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I Was a Teenage Exocolonist Wants One to Game Its Decade-Long Groundhog Day for Happiness

The initial hour of I Was a Teenage Exocolonist is dictionary definition coziness, more often than not. You can find vague hints of outside or future threats to the area colony on earth Vertumna, but within the walls of the colony my 10-year-old protagonist is safe in an environment of cotton candy trees, gentle guidance from adults, simple school lessons, and low-stakes interactions with peers. I thought we would fill my days with sports, digging in the fields to greatly help the colony, and occasionally studying engineering.

And, among my friends died suddenly, seemingly unpreventably. I was crushed. That they had been a popular character of mine so short a period in. And from there, the pastel loveliness of the colony dimmed a little, and the planet of Vertumna became a little more grounded, a little more human.

I Was a Teenage Exocolonist deftly balances the dichotomy of its soft aesthetics and loveliest moments with stories of grief, conflict, confusion. It really is, in the end, an account of growing up. The protagonist is really a child taken to Vertumna making use of their family to create a fresh life with a colony on a (so we think) uninhabited planet, where in fact the colonists have big dreams of freedom from capitalism within an (initially) peaceful, self-sufficient society. You play through year by year, choosing which activities in the colony youll take part in each season, which influence your stats and unlock different careers and paths for the young exocolonist. Your decisions, knowledge, who you decide to befriend, and the way you interact with all of those other colony will ultimately influence both its direction and yours as you grow to age 20.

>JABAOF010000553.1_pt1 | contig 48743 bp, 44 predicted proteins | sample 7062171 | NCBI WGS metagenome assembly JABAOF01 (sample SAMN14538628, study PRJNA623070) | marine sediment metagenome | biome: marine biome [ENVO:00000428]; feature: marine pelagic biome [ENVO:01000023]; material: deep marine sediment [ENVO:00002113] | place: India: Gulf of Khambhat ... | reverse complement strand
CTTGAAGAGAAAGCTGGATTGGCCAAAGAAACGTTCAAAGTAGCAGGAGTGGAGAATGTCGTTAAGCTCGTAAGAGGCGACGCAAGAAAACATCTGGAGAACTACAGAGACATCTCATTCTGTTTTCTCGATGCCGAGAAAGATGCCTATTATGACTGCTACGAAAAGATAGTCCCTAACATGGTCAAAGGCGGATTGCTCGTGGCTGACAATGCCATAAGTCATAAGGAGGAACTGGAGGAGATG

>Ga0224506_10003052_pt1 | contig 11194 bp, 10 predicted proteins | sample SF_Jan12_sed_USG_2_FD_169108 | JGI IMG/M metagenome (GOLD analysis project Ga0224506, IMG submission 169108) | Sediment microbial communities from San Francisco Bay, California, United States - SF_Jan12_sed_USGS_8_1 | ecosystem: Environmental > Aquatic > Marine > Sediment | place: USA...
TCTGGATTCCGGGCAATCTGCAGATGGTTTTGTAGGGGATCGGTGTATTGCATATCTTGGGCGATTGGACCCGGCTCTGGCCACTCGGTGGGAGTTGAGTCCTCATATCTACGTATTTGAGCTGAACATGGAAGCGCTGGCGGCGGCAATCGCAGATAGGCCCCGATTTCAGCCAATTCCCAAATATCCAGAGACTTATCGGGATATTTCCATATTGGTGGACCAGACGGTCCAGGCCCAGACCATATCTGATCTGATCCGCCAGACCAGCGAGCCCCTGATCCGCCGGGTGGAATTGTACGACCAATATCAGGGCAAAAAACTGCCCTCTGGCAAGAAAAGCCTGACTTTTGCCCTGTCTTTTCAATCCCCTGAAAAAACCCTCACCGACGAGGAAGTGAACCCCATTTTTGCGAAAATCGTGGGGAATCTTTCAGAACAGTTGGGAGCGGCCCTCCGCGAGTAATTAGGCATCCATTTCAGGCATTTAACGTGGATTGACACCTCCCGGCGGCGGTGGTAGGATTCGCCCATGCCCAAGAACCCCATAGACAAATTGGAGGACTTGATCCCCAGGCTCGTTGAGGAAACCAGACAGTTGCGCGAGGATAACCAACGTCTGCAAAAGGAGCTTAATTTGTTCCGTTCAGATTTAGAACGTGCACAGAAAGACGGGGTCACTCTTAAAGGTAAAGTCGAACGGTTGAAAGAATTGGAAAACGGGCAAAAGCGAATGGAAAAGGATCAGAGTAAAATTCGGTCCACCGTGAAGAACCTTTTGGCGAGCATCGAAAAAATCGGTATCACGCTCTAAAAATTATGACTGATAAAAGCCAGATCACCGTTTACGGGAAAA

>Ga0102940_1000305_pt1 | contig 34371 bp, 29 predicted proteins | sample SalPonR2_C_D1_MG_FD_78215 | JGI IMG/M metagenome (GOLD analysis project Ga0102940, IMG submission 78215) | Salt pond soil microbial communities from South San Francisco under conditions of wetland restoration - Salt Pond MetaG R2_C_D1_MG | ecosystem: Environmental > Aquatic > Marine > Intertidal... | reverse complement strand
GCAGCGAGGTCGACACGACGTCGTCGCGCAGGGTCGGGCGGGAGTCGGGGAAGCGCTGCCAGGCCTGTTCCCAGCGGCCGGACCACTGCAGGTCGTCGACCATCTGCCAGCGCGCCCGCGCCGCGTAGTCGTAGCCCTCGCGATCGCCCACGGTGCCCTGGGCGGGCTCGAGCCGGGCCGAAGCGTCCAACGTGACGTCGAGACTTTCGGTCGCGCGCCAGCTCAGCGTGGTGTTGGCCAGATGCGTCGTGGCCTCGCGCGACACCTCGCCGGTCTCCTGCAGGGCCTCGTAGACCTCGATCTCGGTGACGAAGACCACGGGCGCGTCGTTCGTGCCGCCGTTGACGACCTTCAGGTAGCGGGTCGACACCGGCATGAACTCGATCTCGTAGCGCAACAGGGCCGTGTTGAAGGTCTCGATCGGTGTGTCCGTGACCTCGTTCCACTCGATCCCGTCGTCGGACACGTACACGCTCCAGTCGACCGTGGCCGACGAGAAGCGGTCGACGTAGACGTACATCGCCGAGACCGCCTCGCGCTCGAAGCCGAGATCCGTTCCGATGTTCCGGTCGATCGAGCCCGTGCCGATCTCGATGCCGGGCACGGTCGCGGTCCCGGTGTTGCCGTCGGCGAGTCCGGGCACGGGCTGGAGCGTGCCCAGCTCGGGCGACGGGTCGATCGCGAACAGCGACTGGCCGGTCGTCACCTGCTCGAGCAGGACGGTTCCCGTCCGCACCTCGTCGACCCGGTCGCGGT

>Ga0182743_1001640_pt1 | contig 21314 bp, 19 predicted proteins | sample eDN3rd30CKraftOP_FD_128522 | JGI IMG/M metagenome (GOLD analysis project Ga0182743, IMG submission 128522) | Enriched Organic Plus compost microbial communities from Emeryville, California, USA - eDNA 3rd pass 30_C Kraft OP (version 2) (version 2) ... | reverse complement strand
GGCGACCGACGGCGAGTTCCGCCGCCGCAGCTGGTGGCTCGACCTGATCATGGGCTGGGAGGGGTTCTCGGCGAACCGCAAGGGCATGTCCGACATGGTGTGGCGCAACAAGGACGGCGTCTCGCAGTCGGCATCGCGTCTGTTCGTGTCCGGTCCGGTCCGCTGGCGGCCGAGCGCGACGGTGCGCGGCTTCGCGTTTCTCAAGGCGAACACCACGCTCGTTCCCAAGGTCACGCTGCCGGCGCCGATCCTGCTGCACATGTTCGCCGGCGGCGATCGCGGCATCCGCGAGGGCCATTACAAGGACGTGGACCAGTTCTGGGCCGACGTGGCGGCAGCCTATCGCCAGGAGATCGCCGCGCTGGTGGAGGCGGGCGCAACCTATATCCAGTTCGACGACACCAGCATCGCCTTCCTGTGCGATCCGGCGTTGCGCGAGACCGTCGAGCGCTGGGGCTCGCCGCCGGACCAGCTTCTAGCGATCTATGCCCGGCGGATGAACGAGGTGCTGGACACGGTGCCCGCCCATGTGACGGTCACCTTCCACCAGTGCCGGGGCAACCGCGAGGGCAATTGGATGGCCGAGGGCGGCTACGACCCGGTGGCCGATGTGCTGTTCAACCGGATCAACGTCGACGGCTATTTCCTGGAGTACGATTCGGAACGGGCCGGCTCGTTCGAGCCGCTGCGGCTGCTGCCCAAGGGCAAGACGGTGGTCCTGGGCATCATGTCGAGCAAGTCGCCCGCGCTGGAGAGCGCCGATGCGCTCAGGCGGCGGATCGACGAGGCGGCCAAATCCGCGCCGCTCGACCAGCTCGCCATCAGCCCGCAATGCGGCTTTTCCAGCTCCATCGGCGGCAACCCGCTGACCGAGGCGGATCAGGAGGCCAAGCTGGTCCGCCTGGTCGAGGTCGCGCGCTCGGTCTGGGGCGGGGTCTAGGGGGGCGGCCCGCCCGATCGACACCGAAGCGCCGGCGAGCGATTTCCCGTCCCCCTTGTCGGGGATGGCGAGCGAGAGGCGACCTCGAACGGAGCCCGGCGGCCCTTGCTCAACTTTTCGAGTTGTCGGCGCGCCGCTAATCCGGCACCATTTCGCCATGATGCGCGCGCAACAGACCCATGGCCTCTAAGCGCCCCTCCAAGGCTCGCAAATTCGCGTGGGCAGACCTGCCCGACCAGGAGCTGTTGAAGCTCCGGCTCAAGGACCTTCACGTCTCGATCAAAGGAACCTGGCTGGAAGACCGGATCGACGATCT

Its an excellent encapsulation of what creator Sarah Northway informs me she attempt to do when she first began focusing on the overall game in 2017. Her vision at that time was of a life simulator in the design of Princess Maker a Japanese series where youre the parent of just a little girl and raising her to become a princess.

It’s about super crunchy stats and choosing what she does each day, Northway says. I needed to sort of take that, reverse it so you will be the person: there is no adult, it isn’t a creepy litttle lady thing, and it’s really just your daily life growing up.

But with five years and much more gaming foundation to cook with, Northway and co-writer Lindsay Ishihiro could actually construct the premise in the context of a truly massive choice-based narrative. Northway speculates you can find around 600,000 words, or like six books basically in I Was a Teenage Exocolonist. Also it boasts 800 story events, 30 different endings, 25 jobs, and 10 dateable characters with an assortment of various kinds of relationships.

Should we really be on the market likely to other planets, pushing ourselves into these new spaces? That is clearly a major element of the story.